Video Production: Alan Daly and Olga Kuzmenko
Feature Image Pic: © Olga Kuzmenko Photography
Sabaton Headlined Friday night at Bloodstock 2019. It is their 4th time playing at Bloodstock – their first headline slot.
It was a familiar enough beginning: a group of teenage friends in a small Swedish town decided one day to start a band. But in the 19 years since then, Sabaton has carved out a reputation as one of the hardest working bands in the business – gaining a legion of loyal fans across the globe, delivering eight highly-rated studio albums (two of which – Carolus Rex, 2012, and Heroes, 2014 – are certified platinum-sellers), and scoring multiple industry award wins and nominations… not to mention launching their own annual festival and cruise.
Combining soaring power riffs with vocalist Joakim Brodén’s instantly-recognisable gruff baritone, the band refuses to be simply slotted into a genre. Fans need only know them as Sabaton: the heavy metal band that sings of real life wars and the people who played a part in them – of gruelling campaigns and dazzling acts of bravery, of magnificent victories and touching personal struggles – true stories more fantastic than any fiction.
The band’s name – a piece of medieval armour – is a happy coincidence, because war was only chosen as a lyrical theme after the music for 2005’s Primo Victoria (a solid fan favourite in the band’s live sets to this day) was written. Bass player Pär Sundström explains: “Up to that point we were pretty much just having fun and writing about typical ‘metal’ stuff, but with Primo Victoria we knew we had something special, and lyrics about drinking beer or riding motorcycles would not do it justice. We needed to pay tribute to something serious, and at that point Sabaton as we know it was born.”
Each new album continues the theme of war, and has a strong central concept, ranging from Sun Tsu’s iconic 2,000-year-old book on warfare (The Art of War, 2008) to bringing the story of Sweden’s little-known empire to the metal world (Carolus Rex, 2012). Chief songwriters Brodén and Sundström take the process of researching each set of lyrics very seriously, often inspired by fans asking them to write about a military story from their own country. Anthems such as 40:1 and Cliffs of Gallipoli, celebrating specific moments in history, have won Sabaton a dedicated fan-base in countries from Poland to Australia, and beyond.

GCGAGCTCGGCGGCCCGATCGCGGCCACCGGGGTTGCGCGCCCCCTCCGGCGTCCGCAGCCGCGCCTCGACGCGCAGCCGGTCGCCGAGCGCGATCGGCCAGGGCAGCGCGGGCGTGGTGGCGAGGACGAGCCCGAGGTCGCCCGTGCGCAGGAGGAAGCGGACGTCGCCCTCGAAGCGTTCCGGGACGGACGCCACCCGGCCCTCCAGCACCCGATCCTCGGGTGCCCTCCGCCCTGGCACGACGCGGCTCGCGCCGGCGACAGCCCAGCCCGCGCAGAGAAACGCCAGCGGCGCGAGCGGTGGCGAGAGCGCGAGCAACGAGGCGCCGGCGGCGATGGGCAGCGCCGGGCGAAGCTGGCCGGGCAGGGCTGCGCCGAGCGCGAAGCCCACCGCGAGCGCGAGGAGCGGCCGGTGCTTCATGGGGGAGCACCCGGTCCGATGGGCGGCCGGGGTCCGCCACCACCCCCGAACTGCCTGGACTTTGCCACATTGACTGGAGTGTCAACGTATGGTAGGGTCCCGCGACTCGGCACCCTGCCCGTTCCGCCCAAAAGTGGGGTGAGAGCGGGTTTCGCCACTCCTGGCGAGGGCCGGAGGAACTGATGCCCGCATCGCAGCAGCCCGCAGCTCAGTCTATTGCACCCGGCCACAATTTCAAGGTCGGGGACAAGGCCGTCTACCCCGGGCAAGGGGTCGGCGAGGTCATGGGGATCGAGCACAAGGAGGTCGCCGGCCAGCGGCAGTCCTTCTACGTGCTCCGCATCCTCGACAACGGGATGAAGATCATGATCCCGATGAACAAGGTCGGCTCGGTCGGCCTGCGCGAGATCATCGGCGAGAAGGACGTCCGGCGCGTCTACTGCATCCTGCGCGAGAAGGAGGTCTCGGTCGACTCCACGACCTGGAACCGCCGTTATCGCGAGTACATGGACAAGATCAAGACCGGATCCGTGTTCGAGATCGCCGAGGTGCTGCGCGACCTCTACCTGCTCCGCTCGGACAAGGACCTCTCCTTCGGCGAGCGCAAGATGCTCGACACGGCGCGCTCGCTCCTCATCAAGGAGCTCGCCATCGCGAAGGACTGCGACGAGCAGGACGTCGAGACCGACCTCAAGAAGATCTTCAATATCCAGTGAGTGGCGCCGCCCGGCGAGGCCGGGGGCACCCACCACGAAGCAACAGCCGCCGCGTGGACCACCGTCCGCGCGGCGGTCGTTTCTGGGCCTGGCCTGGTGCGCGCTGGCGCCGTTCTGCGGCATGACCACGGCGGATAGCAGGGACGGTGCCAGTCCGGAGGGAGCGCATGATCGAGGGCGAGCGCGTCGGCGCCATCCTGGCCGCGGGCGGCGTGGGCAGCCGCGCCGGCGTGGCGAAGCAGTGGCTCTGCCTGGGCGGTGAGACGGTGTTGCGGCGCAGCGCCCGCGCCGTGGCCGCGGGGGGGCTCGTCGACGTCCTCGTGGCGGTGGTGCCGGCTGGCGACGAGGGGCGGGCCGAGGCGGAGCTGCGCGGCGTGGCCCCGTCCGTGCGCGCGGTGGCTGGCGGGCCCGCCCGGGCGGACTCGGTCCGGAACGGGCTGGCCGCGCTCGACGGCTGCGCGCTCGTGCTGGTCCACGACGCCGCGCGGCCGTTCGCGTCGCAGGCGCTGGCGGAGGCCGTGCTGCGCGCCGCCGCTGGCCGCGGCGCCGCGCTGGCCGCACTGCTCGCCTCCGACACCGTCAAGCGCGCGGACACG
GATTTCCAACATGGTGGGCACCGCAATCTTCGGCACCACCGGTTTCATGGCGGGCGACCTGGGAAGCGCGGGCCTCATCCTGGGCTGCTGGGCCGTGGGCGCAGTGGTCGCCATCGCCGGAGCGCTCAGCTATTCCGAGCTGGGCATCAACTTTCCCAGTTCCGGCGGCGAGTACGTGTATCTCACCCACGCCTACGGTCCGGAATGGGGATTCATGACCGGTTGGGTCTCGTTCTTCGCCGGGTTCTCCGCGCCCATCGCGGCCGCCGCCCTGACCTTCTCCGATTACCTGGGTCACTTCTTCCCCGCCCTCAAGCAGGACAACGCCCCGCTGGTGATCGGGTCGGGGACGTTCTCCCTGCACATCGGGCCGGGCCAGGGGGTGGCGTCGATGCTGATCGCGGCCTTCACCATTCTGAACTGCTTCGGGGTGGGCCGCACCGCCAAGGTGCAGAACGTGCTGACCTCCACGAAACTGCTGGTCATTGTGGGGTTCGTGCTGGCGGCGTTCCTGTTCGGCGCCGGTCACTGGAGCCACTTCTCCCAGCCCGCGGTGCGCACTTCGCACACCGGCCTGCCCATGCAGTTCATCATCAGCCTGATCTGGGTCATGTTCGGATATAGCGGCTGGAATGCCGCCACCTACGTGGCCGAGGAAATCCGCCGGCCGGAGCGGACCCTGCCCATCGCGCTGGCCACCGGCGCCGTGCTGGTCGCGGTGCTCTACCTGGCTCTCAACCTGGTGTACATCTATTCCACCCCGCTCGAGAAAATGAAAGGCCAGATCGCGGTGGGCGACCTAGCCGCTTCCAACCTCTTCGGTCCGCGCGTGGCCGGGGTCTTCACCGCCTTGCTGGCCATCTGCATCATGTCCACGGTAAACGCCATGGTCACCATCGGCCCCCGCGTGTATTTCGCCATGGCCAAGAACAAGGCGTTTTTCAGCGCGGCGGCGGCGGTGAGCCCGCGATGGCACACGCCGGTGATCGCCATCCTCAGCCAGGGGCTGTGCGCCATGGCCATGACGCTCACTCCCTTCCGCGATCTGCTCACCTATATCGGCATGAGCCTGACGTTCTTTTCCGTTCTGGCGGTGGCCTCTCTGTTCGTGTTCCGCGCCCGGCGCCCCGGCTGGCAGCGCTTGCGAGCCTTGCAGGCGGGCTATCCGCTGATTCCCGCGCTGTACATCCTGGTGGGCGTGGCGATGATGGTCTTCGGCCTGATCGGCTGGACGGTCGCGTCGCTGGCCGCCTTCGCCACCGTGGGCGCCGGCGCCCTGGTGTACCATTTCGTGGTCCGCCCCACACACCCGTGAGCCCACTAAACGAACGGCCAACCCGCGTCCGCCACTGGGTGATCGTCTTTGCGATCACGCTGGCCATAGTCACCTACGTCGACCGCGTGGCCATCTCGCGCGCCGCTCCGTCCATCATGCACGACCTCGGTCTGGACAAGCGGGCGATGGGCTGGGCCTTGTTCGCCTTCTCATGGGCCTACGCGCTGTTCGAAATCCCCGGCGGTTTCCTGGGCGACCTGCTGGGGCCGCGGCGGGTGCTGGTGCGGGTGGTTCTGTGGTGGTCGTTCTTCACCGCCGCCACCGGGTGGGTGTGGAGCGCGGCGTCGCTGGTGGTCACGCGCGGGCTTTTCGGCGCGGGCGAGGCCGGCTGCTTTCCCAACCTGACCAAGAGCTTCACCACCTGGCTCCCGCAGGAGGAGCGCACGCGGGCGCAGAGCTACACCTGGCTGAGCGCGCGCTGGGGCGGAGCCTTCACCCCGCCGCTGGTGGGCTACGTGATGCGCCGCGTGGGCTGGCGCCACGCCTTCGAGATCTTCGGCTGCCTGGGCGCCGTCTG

Sabaton are perhaps best known for their electrifying live concerts, combining accomplished musical performances and a finely-crafted stage show – usually with full-sized tank drum-riser and as many pyrotechnics as the venue will legally allow – with unlimited energy and laughter. The band is rarely off the touring circuit – headlining as far afield as North America, Australia and Japan, and filling arenas and taking top-billed slots at festivals across Europe. They are also a favourite support act for metal titans including Iron Maiden and Scorpions. Sabaton’s live show has won top industry accolades in Germany (Metal Hammer Awards: Best Live Band) and their native Sweden (Bandit Rock Awards: Best Swedish Live band – won twice), as well as being nominated for two Metal Hammer Golden Gods awards in the UK.
The band recently finished The Last Tour, which was named for their latest album The Last Stand. The tour lasted 3 years and took the band all across the world. They show no signs of slowing down though, cooling down their touring slightly this summer to work on their next studio project.